While writing some server side code I needed to block until all tasks for a particular component had completed; like a semaphore in reverse. After some googling failed to provide a ready made solution I rolled my own.

from asyncio import Eventclass CountdownEvent:    def __init__(self)-> None:
self._event = Event()
self._count = 0
def increment(self) -> int:
self._count += 1
return self._count
def decrement(self) -> int:
assert self._count > 0, "Count cannot go below zero"
self._count -= 1
if self._count == 0:
return self._count
async def wait(self) -> None:
await self._event.wait()
@property def count(self) -> int…

I’ve shed many tears with the following exception:

got Future <Future pending> attached to a different loop

Here’s a simple example which sets and clears an asyncio.Event(), via a web page served by the Uvicorn ASGI server, using the bareASGI framework.

import asyncio
import urllib.parse
from bareasgi import (
import uvicorn
async def get_index(scope, info, matches, content):
"""Change an event"""
# !!! Do something asynchronous !!!
await asyncio.wait_for(info['event'].wait(), timeout=0.1)
except asyncio.TimeoutError:
text = """ <html> <body> <button onclick="changeEvent('{state}')">{message}</button> <script> function changeEvent(state) {{ fetch('/change_event', {{ method: 'POST', body: state }}) .then(response => location.reload()) }} </script>…

My use case was to handle the graceful termination of a RabbitMQ consumer written in Python 3.7 using asycio (with aio_pika). I didn’t want the task to be simply interrupted, since if it was in the middle of handling a new message from the queue I wouldn’t know if the item had been successfully processed.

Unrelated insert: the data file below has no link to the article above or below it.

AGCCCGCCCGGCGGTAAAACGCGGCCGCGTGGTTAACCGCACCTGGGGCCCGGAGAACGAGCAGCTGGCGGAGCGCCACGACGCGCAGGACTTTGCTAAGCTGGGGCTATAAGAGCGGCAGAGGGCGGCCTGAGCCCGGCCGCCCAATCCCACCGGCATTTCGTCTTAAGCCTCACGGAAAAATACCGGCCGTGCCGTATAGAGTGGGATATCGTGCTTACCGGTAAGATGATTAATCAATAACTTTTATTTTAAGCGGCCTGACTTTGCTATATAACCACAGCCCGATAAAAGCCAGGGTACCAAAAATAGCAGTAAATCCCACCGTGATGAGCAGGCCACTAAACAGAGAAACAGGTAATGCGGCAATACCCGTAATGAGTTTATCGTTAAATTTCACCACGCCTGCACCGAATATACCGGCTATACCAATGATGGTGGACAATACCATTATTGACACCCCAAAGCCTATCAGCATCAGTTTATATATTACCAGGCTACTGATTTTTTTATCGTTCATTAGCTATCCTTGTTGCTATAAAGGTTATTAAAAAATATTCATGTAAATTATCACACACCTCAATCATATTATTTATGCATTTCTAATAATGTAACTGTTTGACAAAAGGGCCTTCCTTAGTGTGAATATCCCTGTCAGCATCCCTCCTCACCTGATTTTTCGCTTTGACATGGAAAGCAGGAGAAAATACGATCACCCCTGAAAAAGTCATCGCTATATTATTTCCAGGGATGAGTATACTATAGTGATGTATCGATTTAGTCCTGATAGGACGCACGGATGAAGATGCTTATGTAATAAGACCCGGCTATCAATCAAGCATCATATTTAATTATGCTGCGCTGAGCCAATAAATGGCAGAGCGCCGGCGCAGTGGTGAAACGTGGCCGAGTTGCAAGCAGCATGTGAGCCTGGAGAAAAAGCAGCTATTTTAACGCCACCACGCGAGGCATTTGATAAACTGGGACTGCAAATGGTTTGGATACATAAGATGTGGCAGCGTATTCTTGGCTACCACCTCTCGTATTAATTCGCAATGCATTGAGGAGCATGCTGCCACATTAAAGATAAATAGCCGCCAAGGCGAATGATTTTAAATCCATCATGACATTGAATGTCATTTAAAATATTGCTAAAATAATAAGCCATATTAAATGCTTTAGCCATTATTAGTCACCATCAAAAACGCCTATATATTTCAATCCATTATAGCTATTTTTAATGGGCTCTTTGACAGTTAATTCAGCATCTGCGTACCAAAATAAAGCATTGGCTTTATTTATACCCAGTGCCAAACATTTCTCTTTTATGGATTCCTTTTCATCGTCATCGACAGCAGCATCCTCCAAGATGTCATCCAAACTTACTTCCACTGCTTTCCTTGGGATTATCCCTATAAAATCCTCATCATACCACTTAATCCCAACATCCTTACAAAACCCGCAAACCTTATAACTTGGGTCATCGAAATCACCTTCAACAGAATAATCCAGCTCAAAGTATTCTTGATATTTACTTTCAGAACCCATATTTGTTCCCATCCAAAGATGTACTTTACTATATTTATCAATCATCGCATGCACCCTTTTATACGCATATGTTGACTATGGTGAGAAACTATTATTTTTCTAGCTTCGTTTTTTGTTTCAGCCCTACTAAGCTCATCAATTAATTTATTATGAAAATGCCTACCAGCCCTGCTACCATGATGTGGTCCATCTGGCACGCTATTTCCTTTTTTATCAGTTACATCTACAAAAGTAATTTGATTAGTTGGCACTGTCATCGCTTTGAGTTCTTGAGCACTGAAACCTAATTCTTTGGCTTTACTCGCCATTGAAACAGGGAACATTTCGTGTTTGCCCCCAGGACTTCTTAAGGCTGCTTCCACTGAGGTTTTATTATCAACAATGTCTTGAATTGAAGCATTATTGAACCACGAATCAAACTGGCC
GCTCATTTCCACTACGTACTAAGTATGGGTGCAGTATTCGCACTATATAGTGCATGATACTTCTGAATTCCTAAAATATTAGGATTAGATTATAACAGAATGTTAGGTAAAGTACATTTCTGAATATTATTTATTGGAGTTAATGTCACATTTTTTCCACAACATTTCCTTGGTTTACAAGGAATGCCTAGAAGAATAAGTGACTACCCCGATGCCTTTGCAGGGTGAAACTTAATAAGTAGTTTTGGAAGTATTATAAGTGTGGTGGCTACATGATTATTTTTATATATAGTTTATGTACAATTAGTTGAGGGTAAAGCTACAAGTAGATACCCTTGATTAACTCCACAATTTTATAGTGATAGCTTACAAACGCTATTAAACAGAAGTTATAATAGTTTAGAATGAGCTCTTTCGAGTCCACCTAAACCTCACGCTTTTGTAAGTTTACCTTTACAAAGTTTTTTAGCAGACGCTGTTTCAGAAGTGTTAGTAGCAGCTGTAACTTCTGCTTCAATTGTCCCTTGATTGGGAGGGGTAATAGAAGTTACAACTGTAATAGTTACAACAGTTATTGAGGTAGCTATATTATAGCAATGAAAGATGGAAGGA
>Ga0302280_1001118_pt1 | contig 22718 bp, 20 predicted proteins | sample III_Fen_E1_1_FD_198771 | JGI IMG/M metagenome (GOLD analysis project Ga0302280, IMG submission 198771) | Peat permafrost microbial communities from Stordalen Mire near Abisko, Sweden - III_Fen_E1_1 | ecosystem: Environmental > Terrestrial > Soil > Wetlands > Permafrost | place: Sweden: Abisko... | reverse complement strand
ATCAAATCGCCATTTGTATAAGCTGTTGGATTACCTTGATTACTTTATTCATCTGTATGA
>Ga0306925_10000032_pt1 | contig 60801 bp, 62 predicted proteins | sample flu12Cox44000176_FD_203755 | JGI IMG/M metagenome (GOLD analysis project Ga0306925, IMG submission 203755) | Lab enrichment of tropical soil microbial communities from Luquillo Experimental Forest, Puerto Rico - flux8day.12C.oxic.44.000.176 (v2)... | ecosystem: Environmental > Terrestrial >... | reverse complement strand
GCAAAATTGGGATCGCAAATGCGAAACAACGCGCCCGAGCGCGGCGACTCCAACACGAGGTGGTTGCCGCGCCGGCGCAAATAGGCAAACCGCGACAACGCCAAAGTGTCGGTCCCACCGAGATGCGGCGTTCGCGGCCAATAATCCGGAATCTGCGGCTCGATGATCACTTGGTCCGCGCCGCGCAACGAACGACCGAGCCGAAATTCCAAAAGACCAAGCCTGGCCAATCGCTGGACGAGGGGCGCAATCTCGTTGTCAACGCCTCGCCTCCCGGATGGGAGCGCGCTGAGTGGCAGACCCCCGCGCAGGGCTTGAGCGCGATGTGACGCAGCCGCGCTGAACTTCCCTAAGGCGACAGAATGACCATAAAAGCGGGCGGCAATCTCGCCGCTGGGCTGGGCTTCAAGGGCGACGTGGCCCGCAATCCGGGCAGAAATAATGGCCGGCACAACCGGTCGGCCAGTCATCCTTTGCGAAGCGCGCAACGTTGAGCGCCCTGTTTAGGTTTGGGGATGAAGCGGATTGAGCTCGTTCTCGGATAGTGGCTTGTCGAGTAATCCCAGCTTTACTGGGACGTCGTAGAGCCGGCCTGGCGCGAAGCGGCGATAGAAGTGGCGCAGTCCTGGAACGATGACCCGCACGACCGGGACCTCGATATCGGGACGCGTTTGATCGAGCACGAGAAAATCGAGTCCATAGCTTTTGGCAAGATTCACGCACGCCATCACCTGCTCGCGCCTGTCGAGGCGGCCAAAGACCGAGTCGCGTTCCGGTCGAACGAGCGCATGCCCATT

The pattern I’m using is to wait on both a the task I’m interested in and an asyncio.Event object. This looks as follows:

import asyncio

cancellation_event = asyncio.Event()
done, pending = await asyncio.wait(
[cancellation_event.wait(), asyncio.sleep(30)],

If the cancellation event is set before the…

There are man articles on CloudFlare’s PKI toolkit, but no single article had all the tasks detailed for the pattern I use, so I thought I’d put them here.

Installation on Linux

Unfortunately, at the time of writing, the latest packaged version (1.2) contains a bug that makes it impossible to create certificates with hosts, so the software must be installed with Go.

$ sudo apt install golang
$ go get -u
$ sudo cp ~/go/bin/cfssl /usr/local/bin/cfssl
$ go get -u
$ sudo cp ~/go/bin/cfssljson /usr/local/bin/cfssljson

The Pattern

The root of all the certificates is a certificate authority (or “CA”) from which all…

I’ve found that docker-compose provides a clean environment for developing applications, and I wanted to try out change streams to create a horizontally scaleable Python app.

A quick search provided a selection of docker-compose files. All of them created a cluster, but when I tried to connect, Python hung! This is what I got working.

The Python package that provides async access to MongoDB is motor. The documentation for creating the connection refers me to the underlying PyMongo documentation for connecting to a cluster:

MongoClient('localhost', replicaset='foo')

Turning to the MongoDB replica set configuration, we can see that the cluster…

Rob Blackbourn